You give your employer the best years of your life.
You work hard; you follow instructions; you are loyal; you wait patiently for promotions. You make your job your life, and don’t wish to work anywhere else.
Then, a new CEO arrives, full of new ideas. This leader looks at you and other long-standing employees with disdain.
You are the old guard; the old-school types who are dinosaurs now. Within a few months your letter arrives. You’re out. Bye.
You have set up the local unit of a blue-chip multinational firm. You’ve hustled for clients; you’ve met the company’s global standards in service and quality.
You’ve nurtured a great team of professionals, aligning them with the firm’s mission and values. Things are looking good.
A letter arrives, telling you to close the office down completely because of a change in global strategy. Your country is no longer a priority. Bye.
It would be nice to think I have just described the exceptions of corporate life, that this stuff happens rarely, and only to a few unfortunates.
But that’s not true. It’s the norm. It’s par for the course. Few people who work for large enterprises have escaped the curse of layoffs — as bystanders if not as victims.
Isn’t that the game we all sign up for, though? No company can sustain you if it can no longer afford your upkeep, after all.
When markets shrink, or technology arrives, or competitors outplay you, or skill sets become obsolete, what else can an honest company do other than send folks home?
That’s not the issue that concerns me. I am bothered by two things that seem to escape the axe-wielding senior executive: hypocrisy and callousness.
If the game is that brutal, then why pretend when times are good that it is not?
The same chief executive officers who arrive with a list of names to be terminated are the ones who, only a few months prior, were giving people high fives, telling them how they work for a company that truly cares about them, talking about comradeship and belonging.
Ahem. And it is never just the employees’ fault when things go wrong; strategic missteps or failures to adapt are as much to blame, and those mistakes are made in much higher pay grades.
Also, the way people are let go is often just offensive. You may have shown utmost loyalty to your employer, but few employers protect your dignity when you are deemed surplus to requirements.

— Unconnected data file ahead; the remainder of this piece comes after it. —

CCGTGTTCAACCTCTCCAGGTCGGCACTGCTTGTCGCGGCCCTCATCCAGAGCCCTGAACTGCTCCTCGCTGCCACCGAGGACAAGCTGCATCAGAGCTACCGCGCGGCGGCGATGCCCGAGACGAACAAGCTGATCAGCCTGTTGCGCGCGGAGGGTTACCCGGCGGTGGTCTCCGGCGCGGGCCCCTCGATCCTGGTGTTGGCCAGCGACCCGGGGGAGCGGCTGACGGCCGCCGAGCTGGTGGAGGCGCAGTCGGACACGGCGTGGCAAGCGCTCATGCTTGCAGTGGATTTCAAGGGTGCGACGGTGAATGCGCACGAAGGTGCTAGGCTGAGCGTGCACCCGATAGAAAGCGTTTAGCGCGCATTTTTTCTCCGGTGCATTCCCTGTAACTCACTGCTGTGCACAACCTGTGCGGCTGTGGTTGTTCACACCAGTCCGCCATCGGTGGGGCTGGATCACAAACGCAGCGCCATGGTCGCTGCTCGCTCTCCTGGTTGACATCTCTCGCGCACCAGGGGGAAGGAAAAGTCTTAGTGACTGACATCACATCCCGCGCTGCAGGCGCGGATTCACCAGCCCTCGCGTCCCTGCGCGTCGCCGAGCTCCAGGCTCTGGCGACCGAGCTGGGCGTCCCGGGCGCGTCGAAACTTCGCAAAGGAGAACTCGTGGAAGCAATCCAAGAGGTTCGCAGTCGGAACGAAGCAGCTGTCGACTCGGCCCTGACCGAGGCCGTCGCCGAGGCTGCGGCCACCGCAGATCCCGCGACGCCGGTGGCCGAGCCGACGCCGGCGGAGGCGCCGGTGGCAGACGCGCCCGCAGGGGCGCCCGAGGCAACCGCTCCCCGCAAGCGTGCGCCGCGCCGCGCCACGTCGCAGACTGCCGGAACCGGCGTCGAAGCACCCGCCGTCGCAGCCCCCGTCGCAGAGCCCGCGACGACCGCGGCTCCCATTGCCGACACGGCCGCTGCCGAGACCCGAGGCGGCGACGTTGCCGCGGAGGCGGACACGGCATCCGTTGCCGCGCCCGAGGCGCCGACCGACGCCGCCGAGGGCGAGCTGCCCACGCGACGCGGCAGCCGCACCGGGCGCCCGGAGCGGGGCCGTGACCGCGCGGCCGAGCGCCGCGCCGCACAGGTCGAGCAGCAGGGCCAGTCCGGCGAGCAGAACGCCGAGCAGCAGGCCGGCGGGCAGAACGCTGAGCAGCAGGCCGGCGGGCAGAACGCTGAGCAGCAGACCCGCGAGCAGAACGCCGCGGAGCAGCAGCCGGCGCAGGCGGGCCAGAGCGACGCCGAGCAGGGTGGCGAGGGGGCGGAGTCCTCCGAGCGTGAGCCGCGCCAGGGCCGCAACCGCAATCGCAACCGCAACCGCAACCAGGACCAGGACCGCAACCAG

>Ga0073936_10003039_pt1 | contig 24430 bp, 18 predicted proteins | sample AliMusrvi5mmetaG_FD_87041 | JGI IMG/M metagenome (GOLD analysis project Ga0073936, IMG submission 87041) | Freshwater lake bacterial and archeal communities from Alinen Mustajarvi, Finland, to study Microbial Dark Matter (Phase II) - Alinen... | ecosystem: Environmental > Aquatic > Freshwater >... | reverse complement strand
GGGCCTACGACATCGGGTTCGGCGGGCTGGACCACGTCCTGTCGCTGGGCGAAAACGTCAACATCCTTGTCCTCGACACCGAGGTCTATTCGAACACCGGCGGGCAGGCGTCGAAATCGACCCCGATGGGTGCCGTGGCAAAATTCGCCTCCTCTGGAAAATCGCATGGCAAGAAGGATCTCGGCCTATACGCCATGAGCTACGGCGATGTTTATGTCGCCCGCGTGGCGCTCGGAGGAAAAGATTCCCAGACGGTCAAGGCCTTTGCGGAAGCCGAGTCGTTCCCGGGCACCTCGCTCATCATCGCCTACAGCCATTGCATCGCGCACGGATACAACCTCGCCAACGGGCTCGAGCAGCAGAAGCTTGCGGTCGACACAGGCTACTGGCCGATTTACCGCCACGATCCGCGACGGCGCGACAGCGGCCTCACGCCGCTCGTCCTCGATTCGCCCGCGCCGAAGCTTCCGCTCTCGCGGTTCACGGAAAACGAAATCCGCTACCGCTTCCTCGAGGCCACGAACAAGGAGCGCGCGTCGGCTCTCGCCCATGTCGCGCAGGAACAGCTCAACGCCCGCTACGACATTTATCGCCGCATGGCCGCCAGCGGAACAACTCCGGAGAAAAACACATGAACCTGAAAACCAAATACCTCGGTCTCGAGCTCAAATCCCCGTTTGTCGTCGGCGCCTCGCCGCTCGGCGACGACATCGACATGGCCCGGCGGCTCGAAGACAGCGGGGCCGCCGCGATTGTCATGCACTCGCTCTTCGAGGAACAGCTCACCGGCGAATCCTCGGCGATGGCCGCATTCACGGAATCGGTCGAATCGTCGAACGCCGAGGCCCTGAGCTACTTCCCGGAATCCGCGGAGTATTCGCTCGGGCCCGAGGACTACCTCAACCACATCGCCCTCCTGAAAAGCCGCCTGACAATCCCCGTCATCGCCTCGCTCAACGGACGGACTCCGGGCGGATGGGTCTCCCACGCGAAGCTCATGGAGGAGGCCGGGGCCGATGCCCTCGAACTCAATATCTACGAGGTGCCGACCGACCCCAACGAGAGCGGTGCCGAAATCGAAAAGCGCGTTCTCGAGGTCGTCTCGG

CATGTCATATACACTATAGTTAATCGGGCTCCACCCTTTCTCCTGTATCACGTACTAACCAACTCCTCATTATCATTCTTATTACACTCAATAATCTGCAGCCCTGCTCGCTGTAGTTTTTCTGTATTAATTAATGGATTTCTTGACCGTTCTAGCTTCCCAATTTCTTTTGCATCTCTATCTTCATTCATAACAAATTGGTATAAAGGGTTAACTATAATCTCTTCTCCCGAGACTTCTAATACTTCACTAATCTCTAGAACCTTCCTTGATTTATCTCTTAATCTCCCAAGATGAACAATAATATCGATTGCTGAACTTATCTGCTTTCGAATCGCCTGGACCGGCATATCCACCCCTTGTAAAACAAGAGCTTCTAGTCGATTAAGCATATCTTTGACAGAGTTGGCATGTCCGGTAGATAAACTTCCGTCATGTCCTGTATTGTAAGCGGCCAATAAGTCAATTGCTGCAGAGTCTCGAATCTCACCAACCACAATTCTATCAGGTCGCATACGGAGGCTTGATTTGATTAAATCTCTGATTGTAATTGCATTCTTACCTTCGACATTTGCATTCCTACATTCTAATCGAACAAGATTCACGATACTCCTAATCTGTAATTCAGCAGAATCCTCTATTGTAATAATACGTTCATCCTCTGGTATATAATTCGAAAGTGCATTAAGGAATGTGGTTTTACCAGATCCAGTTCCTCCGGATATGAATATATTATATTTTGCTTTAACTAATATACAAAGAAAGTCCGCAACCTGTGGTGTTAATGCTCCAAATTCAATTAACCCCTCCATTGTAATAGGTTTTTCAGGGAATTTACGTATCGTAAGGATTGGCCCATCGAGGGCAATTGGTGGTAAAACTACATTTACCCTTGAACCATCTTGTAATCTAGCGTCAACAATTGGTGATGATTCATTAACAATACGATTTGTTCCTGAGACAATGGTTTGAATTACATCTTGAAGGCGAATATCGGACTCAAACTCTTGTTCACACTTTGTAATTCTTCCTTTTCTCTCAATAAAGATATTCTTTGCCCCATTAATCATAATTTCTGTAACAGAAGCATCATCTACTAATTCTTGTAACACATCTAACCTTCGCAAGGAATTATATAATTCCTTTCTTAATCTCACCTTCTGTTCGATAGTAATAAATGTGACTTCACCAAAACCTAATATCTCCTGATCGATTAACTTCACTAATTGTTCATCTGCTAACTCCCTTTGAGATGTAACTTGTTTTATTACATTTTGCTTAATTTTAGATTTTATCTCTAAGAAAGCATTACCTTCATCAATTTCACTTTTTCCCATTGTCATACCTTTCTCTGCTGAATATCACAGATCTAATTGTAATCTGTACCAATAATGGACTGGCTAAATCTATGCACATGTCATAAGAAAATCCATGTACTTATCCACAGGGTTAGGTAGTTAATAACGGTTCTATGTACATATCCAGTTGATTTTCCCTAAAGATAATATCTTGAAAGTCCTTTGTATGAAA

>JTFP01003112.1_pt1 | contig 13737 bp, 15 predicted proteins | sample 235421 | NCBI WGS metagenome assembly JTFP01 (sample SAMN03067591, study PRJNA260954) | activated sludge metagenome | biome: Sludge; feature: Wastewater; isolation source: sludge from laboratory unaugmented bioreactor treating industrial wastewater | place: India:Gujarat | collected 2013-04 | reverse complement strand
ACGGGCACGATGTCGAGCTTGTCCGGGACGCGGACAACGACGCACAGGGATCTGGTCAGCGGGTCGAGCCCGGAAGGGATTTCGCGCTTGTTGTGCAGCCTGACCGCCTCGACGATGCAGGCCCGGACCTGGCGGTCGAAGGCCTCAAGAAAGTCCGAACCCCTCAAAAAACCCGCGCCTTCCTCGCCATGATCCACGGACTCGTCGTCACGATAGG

Your dismissal will be quick and brutal. No one wants to see your long face moping around.
This is why I tell my clients to refrain from talking about ‘family’ values at work. It’s rarely true that you are part of a family in your place of employment.
It’s an inappropriate metaphor. Those family values disappear rapidly when the wage bill is deemed too high.
The culture we need is a ‘team' culture — teams try to keep winning, even as team members come and go. This hypocrisy is not actually a necessary evil; it is an unnecessary practice.
You need a powerful culture of engagement in order to be any sort of worthwhile enterprise. As the late Herb Kelleher, iconic founder of Southwest Airlines, was fond of saying, “Nothing kills your company’s culture like layoffs.”
This is because, if you have spent years pretending your people are your most valuable asset, blah blah, your hypocrisy is exposed in the moment you mention ‘rightsising.’
And the problem is not just with the people who depart; it is with those who stay. Layoffs cast a long shadow.
They instil fear; they reveal the truth about the psychological contract; they create disengagement. Studies repeatedly show: disengaged employees who stay are more likely to abuse staff, bend the rules and commit fraud.
There are, of course, many legitimate reasons for letting go of staff. That does not make it a desirable practice.
Firing people repeatedly is a failure — in strategy and in leadership. Let no one turn that failure into a piece of chest-thumping machismo.
Is it not possible to say what you mean and mean what you say as an employer? To hire carefully, and fire reluctantly? To not make promises you can’t keep?
To accept blame when necessary? To be as open, consistent and honest as you can be about the reality of the workplace? I think it is. Over to you.
Sunny Bindra’s new book, ‘The Bigger Deal’, is now on sale. www.sunwords.com